healthy eating recipe Evan Lynch for weight loss

Healthy eating recipe: Low calorie cauliflower soup

Soups are one of the best meals you could have at dinner when following a healthy diet plan. Are you looking for some healthy soup recipes? Then, here I have one of the healthy and creamy soup recipes for your dinner. This soup has minimal ingredients and more flavors. This soup is ideal for anybody looking to stick to a lower calorie option and is also ideal for low carbers or athletes on rest days, cauliflower is a massive vitamin C source, but is also a FODMAP so may cause issues for those with irritable bowel syndrome. I hope you enjoy the recipe, I am an Irish weight loss & sports nutrition expert currently based in Clonmel, if you want to chat to me about your diet, why not book yourself in for a session in my online clinic, from the comfort of your own home at a time that suits you. Click here to get to my online clinic booking page.

Let’s see how to cook this healthy soup for your dinner, if you like this recipe you can see more at my cookbook right here, and use FITNUT10 for 10% off. If you want more recipe ideas you can click here to follow me on Instagram!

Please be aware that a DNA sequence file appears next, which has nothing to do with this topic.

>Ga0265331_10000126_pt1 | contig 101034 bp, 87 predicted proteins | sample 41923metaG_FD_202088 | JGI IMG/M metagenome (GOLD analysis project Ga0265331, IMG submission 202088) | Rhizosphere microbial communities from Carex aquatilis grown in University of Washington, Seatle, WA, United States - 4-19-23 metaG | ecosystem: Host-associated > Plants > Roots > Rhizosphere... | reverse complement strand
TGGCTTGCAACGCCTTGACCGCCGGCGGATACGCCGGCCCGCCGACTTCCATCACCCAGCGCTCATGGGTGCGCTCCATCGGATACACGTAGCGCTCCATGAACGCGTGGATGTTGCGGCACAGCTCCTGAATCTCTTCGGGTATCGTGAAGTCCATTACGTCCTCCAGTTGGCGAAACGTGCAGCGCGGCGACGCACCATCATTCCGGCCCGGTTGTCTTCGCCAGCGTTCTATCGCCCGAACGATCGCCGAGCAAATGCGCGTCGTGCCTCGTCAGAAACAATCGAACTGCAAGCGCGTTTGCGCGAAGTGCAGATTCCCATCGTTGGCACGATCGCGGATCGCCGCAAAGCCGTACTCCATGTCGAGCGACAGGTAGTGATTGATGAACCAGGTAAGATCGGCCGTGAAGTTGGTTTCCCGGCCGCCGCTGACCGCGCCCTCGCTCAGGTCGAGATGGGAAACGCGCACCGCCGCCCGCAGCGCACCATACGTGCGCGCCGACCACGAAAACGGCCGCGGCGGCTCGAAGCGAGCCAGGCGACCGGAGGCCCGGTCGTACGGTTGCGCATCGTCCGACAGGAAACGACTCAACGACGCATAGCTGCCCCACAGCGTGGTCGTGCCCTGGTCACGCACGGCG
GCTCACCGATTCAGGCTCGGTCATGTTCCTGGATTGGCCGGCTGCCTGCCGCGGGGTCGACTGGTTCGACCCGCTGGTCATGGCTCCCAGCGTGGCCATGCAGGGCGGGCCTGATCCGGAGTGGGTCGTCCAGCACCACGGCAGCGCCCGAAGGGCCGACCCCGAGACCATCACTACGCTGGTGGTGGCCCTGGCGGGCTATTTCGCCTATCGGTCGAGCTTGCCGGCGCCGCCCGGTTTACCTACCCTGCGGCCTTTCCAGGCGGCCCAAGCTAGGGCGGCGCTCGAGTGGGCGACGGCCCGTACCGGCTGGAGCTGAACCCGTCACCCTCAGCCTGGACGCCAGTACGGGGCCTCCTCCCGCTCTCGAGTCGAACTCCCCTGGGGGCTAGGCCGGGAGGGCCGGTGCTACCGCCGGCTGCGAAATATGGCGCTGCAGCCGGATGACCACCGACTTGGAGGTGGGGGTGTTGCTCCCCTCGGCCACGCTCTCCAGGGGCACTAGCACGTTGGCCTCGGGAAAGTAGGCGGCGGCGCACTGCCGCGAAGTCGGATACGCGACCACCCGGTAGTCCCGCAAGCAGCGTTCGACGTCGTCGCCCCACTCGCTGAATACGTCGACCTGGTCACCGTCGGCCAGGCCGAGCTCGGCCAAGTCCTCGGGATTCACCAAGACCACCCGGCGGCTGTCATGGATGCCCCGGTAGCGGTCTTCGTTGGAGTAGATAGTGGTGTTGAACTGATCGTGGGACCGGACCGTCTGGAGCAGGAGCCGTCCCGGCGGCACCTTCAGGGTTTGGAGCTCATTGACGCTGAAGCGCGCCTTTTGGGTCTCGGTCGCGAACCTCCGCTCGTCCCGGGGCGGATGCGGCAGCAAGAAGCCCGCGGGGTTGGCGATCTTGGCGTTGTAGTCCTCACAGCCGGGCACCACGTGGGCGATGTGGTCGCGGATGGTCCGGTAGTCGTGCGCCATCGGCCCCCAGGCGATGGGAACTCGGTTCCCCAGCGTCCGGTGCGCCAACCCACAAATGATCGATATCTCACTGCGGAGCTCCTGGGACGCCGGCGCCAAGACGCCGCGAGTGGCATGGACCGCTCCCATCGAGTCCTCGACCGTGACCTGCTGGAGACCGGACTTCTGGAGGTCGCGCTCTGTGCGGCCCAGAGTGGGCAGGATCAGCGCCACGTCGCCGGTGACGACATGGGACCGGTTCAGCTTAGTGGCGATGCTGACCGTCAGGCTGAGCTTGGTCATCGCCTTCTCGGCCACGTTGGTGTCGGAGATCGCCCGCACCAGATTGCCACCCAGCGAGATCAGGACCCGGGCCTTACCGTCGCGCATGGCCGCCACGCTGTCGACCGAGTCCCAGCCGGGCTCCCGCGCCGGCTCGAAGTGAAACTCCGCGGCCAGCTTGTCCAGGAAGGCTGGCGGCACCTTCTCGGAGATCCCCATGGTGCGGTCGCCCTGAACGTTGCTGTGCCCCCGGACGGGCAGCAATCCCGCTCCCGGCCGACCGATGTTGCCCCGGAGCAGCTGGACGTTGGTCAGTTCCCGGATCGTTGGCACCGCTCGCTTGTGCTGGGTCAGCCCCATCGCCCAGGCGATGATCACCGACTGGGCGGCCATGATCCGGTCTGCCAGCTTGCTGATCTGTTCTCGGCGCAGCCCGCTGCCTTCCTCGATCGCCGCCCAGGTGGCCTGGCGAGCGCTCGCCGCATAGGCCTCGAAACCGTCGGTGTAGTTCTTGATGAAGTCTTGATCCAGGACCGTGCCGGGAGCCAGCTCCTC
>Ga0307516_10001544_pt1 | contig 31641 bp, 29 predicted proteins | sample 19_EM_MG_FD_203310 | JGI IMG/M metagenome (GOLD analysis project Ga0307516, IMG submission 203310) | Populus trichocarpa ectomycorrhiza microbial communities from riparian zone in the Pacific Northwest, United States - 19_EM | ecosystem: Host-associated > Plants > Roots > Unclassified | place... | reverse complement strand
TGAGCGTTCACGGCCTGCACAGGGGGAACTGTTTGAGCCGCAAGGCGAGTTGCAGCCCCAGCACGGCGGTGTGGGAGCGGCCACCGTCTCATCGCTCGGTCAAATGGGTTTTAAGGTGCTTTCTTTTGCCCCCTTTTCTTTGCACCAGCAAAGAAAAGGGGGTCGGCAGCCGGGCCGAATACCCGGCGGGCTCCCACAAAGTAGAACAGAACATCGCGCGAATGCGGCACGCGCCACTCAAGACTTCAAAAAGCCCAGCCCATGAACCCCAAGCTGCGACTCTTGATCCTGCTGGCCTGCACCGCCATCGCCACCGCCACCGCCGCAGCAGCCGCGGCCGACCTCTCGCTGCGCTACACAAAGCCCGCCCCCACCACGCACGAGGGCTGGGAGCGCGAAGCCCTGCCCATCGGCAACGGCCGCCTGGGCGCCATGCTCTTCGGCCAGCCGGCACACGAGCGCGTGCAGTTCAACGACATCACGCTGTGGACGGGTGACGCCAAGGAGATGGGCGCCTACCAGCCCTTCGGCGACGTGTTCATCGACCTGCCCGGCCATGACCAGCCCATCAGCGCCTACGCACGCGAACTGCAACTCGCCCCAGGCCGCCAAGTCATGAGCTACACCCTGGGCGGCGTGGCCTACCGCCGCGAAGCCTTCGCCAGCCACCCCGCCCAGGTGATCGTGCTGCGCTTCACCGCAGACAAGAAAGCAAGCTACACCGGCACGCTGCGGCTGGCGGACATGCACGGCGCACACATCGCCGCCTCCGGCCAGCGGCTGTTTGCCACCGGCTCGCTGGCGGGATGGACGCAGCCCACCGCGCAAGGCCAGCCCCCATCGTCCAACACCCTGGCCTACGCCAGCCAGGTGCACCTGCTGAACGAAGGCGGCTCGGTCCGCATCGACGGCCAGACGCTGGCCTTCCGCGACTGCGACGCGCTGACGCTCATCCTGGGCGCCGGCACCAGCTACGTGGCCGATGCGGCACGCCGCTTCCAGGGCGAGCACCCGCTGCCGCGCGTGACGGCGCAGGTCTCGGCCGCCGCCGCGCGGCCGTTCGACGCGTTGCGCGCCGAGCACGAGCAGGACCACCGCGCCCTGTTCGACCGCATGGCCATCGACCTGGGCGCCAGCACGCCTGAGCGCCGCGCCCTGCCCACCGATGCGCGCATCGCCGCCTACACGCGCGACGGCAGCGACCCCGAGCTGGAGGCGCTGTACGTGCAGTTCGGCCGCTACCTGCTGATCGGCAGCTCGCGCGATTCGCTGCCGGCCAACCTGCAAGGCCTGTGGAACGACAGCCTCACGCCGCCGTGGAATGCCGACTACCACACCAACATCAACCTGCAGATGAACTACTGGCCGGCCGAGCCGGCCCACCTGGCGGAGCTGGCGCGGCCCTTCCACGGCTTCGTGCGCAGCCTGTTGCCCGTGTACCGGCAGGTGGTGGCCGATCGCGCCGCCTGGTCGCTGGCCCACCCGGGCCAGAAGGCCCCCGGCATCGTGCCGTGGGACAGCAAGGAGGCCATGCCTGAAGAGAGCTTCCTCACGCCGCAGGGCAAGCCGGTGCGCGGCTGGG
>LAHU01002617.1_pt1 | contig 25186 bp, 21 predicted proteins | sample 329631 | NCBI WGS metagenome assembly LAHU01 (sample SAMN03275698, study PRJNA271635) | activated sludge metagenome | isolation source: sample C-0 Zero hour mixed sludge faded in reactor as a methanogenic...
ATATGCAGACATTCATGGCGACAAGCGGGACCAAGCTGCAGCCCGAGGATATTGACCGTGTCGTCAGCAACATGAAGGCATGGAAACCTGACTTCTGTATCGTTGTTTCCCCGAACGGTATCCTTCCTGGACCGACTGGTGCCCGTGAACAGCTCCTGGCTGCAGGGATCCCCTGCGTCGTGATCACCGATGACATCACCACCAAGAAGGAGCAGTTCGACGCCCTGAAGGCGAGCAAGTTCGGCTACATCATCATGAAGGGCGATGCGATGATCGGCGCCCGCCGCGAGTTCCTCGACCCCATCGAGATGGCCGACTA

Prep time: 10 minutes
Cook time: 25 minutes
Servings: 4

Ingredients:

  •  Cauliflower – 1 large head (1.5 kg)
  • Onion – 1 large (roughly chopped)
  • Garlic – 1 (chopped)
  • Chicken or vegetable stock – 800 ml
  • Whole milk/ heavy creamy –  ¼ cup
  • Salt – as per taste 
  • Black Pepper – 1 tsp.
  • Cumin powder – ½ tsp.
  • Olive oil – 2 tbsp.
  • Greens/thyme – (finely chopped) for garnishing

Instructions/Method:

  • First of all, wash the cauliflower and cut it into small florets.
  • Take a large and open pot, add olive oil, and heat it over medium-low flame.
  • Add garlic and stir it until light brown.
  • After that, Add onion or cook it unit they are soft.
  • Add cauliflower and cumin; stir it for 5 to 7 minutes until soft.
  • Now, add vegetable or chicken stock and cook it for 10 minutes.
  • Once the cauliflower is soft or cooked, blend the soup using a hand blender until a smooth mixture.
  • After that, add heavy milk or cream, salt, pepper, and mix all the ingredients well.
  • You can adjust the thickness of the soup by adding more stock.
  • At this point, you can taste or adjust the spices as per your taste or choice.
  • Turn off the flame and Pour the soup into a bowl, garnish it with some greens.
  • Your healthy and creamy soup is ready.